7. Targeted inactivation of synaptic HRG4(UNC119) causes dysfunction in the distal photoreceptor and slow retinal degeneration, revealing a new function

    PubMed Central

    Ishiba, Yasutsugu; Higashide, Tomomi; Mori, Naoki; Kobayashi, Akira; Kutobta, Shinya; McLaren, Margaret J.; Satoh, Hiromasa; Wong, Fulton; Inana, George

    2007-01-01

    HRG4(UNC119) is a photoreceptor protein predominantly localized to the photoreceptor synapses and to the inner segments to a lesser degree. A heterozygous truncation mutation in HRG4 was found in a patient with late onset cone-rod dystrophy, and a transgenic (TG) mouse expressing the identical mutant protein developed late onset retinal degeneration, confirming the pathogenic potential of HRG4. Recently, the dominant negative pathogenic mechanism in the TG model was shown to involve increased affinity of the truncated mutant HRG4 for its target, ARL2, which leads to a delayed decrease in its downstream target, mitochondrial ANT1, mitochondrial stress, synaptic degeneration, trans-synaptic degeneration, and whole photoreceptor degeneration by apoptosis. In this study, the mouse HRG4 (MRG4) gene was cloned and targeted to construct a knock-out (KO) mouse model of HRG4 in order to study the effects of completely inactivating this protein. The KO model was examined by genomic Southern blotting, western blotting, immunofluorescence, funduscopy, LM and EM histopathology, ERG, and TUNEL analyses. The KO model developed a slowly progressive retinal degeneration, characterized by mottling in the fundus, mild thinning of the photoreceptor layer, and increase in apoptosis as early as 6 months, dramatic acceleration at ~17 months, and virtual obliteration of the photoreceptors by 20 months. When compared to retinal degeneration in the TG model, significant differences existed in the KO consisting of more severe and early photoreceptor death without evidence of early synaptic and trans-synaptic degeneration as seen in the TG, confirmed by LM and EM histopathology, ERG, and western blotting of synaptic proteins. The results indicated a dysfunction in the KO outside the synapses in the distal end of photoreceptors where MRG4 is also localized. Differences in the phenotypes of retinal degeneration in the KO and TG models reflect a dysfunction in the two opposite ends of

  8. Impairments of Synaptic Plasticity in Aged Animals and in Animal Models of Alzheimer's Disease

    PubMed Central

    Balietti, Marta; Tamagnini, Francesco; Fattoretti, Patrizia; Burattini, Costanza; Casoli, Tiziana; Platano, Daniela; Lattanzio, Fabrizia

    2012-01-01

    Abstract Aging is associated with a gradual decline in cognitive functions, and more dramatic cognitive impairments occur in patients affected by Alzheimer's disease (AD). Electrophysiological and molecular studies performed in aged animals and in animal models of AD have shown that cognitive decline is associated with significant modifications in synaptic plasticity (i.e., activity-dependent changes in synaptic strength) and have elucidated some of the cellular mechanisms underlying this process. Morphological studies have revealed a correlation between the quality of memory performance and the extent of structural changes of synaptic contacts occurring during memory consolidation. We briefly review recent experimental evidence here. PMID:22533439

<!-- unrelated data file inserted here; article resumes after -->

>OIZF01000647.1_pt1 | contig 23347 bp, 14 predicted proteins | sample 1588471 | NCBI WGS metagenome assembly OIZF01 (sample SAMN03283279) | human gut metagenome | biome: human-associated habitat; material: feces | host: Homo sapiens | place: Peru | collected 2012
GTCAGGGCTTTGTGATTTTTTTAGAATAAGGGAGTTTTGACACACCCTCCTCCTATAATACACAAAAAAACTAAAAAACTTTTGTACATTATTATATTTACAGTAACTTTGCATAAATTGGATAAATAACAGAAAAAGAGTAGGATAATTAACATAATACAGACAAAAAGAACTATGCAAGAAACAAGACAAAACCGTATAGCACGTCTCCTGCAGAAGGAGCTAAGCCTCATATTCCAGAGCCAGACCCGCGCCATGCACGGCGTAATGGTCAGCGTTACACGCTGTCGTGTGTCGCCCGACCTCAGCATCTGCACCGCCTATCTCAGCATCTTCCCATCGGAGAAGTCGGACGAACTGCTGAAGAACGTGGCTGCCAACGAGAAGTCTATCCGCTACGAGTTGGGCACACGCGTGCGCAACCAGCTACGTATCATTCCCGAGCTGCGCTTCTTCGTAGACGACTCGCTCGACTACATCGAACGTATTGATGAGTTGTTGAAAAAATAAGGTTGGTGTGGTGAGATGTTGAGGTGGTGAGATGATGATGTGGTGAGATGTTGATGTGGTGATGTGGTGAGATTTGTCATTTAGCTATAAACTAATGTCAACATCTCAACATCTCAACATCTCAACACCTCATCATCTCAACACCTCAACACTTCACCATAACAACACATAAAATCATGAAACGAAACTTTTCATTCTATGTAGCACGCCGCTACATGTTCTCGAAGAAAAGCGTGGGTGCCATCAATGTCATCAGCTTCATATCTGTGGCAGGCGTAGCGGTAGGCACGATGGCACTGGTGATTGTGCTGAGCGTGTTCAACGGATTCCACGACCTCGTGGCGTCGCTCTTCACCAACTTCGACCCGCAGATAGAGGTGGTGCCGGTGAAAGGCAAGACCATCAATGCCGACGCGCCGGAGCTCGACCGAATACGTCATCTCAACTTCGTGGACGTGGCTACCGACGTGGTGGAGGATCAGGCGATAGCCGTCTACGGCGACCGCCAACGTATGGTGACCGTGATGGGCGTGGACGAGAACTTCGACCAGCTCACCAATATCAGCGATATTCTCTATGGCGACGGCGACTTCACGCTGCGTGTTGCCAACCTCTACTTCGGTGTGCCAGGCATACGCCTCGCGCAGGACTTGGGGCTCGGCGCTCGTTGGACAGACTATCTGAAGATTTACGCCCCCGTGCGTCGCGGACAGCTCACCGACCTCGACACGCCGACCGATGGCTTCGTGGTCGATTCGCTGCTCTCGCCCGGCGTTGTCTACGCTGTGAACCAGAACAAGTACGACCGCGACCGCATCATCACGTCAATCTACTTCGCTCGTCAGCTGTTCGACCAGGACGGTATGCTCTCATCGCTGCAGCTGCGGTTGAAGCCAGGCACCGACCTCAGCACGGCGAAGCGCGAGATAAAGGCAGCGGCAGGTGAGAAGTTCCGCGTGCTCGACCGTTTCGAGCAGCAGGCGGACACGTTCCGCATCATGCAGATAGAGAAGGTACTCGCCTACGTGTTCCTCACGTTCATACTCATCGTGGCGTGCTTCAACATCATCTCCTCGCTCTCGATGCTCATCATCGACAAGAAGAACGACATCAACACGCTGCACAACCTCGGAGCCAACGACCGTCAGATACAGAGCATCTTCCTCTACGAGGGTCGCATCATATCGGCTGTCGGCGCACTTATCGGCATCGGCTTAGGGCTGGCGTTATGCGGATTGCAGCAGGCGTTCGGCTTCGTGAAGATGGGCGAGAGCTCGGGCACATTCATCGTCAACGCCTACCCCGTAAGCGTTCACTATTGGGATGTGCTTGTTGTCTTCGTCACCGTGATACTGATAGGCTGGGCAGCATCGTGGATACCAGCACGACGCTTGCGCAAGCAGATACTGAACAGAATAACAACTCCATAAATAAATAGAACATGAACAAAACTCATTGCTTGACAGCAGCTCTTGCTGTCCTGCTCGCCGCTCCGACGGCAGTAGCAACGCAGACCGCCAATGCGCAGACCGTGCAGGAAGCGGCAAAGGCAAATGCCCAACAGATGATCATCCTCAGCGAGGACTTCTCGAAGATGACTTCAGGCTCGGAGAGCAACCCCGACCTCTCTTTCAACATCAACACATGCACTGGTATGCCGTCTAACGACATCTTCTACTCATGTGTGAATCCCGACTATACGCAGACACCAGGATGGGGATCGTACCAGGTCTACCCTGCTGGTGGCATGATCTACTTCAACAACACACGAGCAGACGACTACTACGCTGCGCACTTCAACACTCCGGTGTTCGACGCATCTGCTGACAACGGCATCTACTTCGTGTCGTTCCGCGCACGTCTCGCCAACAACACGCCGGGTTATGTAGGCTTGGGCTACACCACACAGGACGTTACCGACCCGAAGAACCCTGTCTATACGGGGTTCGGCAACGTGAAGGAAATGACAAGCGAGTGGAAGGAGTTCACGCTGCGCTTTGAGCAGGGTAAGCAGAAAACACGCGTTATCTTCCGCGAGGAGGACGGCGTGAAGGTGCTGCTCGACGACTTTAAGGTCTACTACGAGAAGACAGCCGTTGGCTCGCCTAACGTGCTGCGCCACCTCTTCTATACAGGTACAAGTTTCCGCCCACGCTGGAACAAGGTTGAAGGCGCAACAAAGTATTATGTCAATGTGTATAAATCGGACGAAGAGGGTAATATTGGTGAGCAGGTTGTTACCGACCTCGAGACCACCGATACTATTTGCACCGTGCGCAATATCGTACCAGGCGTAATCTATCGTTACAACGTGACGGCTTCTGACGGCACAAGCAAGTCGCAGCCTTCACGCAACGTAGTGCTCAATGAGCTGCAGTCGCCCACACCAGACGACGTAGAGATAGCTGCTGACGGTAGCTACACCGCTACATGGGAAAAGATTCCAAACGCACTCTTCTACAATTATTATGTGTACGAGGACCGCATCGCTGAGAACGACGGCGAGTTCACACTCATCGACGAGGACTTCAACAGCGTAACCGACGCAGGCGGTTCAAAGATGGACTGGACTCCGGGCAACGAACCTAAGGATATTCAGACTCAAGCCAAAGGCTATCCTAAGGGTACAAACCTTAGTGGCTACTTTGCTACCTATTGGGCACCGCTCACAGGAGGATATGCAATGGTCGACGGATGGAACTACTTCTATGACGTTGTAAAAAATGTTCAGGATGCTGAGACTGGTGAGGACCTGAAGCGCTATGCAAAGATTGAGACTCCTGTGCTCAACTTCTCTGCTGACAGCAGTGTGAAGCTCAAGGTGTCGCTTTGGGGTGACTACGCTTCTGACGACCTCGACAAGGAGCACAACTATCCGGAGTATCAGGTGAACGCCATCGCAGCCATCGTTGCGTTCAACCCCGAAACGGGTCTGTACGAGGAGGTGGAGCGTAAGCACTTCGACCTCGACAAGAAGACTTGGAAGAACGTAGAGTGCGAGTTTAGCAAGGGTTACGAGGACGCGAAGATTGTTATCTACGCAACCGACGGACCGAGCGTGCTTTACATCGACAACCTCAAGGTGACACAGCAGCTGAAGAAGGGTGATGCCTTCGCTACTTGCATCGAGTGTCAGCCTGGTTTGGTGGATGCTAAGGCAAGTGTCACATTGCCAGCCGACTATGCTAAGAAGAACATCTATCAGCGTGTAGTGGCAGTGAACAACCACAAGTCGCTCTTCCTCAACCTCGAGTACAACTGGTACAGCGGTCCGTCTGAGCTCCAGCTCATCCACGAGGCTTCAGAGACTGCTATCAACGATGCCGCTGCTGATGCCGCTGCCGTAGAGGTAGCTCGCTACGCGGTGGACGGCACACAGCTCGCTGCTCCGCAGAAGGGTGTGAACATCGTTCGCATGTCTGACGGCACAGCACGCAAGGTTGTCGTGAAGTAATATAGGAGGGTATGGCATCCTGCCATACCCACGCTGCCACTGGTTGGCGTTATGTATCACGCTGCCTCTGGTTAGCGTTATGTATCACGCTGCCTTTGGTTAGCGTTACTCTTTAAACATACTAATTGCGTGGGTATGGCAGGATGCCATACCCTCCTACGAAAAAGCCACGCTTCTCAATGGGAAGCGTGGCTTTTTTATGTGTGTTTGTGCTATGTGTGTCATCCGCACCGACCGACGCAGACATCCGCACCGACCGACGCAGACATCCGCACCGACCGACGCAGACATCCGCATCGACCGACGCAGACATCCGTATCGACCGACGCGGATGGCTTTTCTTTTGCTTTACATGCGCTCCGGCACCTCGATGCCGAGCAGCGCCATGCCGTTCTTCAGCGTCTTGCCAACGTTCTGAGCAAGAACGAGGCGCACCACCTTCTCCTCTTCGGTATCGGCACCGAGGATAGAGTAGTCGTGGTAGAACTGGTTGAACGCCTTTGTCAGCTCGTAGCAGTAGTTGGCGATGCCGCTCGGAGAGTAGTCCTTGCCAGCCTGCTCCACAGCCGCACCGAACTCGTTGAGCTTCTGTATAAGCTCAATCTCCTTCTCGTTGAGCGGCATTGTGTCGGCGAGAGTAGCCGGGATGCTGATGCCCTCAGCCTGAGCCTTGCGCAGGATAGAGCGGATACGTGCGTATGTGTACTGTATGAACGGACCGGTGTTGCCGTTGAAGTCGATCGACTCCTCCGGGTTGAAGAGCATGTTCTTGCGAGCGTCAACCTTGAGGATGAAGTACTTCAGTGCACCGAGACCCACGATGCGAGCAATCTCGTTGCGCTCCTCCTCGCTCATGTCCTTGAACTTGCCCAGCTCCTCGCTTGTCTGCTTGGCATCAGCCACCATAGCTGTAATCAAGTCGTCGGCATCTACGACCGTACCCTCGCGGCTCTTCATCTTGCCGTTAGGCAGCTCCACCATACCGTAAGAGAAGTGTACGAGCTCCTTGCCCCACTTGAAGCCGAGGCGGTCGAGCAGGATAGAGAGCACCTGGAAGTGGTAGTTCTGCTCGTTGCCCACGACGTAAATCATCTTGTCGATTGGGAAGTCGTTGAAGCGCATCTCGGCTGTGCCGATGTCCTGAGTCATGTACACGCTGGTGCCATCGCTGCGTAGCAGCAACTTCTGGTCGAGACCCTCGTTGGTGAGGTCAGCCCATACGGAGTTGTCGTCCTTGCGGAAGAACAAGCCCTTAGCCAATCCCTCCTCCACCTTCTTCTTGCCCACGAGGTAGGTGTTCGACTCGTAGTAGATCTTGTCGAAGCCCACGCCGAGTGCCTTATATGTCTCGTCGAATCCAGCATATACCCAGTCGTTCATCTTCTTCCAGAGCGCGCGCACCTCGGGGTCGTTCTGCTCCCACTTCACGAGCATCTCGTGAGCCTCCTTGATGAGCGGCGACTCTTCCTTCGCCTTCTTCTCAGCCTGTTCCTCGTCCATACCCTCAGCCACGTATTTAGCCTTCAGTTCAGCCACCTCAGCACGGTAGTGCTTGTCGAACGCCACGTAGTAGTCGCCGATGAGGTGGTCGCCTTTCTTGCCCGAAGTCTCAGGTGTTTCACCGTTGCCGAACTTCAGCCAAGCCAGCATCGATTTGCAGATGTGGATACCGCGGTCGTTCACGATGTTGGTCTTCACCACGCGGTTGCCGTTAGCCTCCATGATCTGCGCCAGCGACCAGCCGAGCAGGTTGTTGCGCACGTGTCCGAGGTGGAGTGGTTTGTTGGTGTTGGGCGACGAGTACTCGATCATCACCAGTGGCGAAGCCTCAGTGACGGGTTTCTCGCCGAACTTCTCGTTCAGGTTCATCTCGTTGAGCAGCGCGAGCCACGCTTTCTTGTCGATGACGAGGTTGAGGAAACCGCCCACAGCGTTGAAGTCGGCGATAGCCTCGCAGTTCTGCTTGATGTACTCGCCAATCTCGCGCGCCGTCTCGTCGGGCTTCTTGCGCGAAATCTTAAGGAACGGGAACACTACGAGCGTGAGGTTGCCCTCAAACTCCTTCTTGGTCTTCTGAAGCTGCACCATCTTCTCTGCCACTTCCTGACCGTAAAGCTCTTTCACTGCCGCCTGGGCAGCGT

9. Blockade of Astrocytic Calcineurin/NFAT Signaling Helps to Normalize Hippocampal Synaptic Function and Plasticity in a Rat Model of Traumatic Brain Injury

    PubMed Central

    Furman, Jennifer L.; Sompol, Pradoldej; Kraner, Susan D.; Pleiss, Melanie M.; Putman, Esther J.; Dunkerson, Jacob; Mohmmad Abdul, Hafiz; Roberts, Kelly N.; Scheff, Stephen W.

    2016-01-01

    Increasing evidence suggests that the calcineurin (CN)-dependent transcription factor NFAT (Nuclear Factor of Activated T cells) mediates deleterious effects of astrocytes in progressive neurodegenerative conditions. However, the impact of astrocytic CN/NFAT signaling on neural function/recovery after acute injury has not been investigated extensively. Using a controlled cortical impact (CCI) procedure in rats, we show that traumatic brain injury is associated with an increase in the activities of NFATs 1 and 4 in the hippocampus at 7 d after injury. NFAT4, but not NFAT1, exhibited extensive labeling in astrocytes and was found throughout the axon/dendrite layers of CA1 and the dentate gyrus. Blockade of the astrocytic CN/NFAT pathway in rats using adeno-associated virus (AAV) vectors expressing the astrocyte-specific promoter Gfa2 and the NFAT-inhibitory peptide VIVIT prevented the injury-related loss of basal CA1 synaptic strength and key synaptic proteins and reduced the susceptibility to induction of long-term depression. In conjunction with these seemingly beneficial effects, VIVIT treatment elicited a marked increase in the expression of the prosynaptogenic factor SPARCL1 (hevin), especially in hippocampal tissue ipsilateral to the CCI injury. However, in contrast to previous work on Alzheimer's mouse models, AAV-Gfa2-VIVIT had no effects on the levels of GFAP and Iba1, suggesting that synaptic benefits of VIVIT were not attributable to a reduction in glial activation per se. Together, the results implicate the astrocytic CN/NFAT4 pathway as a key mechanism for disrupting synaptic remodeling and homeostasis in the hippocampus after acute injury. SIGNIFICANCE STATEMENT Similar to microglia, astrocytes become strongly “activated” with neural damage and exhibit numerous morphologic/biochemical changes, including an increase in the expression/activity of the protein phosphatase calcineurin. Using adeno-associated virus (AAV) to inhibit the calcineurin